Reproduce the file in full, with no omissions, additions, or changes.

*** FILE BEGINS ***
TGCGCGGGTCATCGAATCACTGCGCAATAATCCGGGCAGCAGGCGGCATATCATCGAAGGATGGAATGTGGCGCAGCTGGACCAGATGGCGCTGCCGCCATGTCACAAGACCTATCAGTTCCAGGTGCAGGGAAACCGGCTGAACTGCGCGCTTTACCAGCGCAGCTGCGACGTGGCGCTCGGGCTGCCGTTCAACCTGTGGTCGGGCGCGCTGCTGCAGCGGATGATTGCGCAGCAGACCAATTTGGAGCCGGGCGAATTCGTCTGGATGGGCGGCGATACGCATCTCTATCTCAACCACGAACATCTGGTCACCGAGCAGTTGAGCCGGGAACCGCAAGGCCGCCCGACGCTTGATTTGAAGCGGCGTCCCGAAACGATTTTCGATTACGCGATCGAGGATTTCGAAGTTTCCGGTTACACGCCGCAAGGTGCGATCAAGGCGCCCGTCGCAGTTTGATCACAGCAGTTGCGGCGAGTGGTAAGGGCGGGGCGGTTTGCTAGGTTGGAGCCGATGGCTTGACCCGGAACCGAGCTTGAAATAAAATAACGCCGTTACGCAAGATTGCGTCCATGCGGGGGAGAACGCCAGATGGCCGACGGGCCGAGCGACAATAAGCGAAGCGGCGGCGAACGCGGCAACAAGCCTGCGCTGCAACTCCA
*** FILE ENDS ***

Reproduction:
TGCGCGGGTCATCGAATCACTGCGCAATAATCCGGGCAGCAGGCGGCATATCATCGAAGGATGGAATGTGGCGCAGCTGGACCAGATGGCGCTGCCGCCATGTCACAAGACCTATCAGTTCCAGGTGCAGGGAAACCGGCTGAACTGCGCGCTTTACCAGCGCAGCTGCGACGTGGCGCTCGGGCTGCCGTTCAACCTGTGGTCGGGCGCGCTGCTGCAGCGGATGATTGCGCAGCAGACCAATTTGGAGCCGGGCGAATTCGTCTGGATGGGCGGCGATACGCATCTCTATCTCAACCACGAACATCTGGTCACCGAGCAGTTGAGCCGGGAACCGCAAGGCCGCCCGACGCTTGATTTGAAGCGGCGTCCCGAAACGATTTTCGATTACGCGATCGAGGATTTCGAAGTTTCCGGTTACACGCCGCAAGGTGCGATCAAGGCGCCCGTCGCAGTTTGATCACAGCAGTTGCGGCGAGTGGTAAGGGCGGGGCGGTTTGCTAGGTTGGAGCCGATGGCTTGACCCGGAACCGAGCTTGAAATAAAATAACGCCGTTACGCAAGATTGCGTCCATGCGGGGGAGAACGCCAGATGGCCGACGGGCCGAGCGACAATAAGCGAAGCGGCGGCGAACGCGGCAACAAGCCTGCGCTGCAACTCCA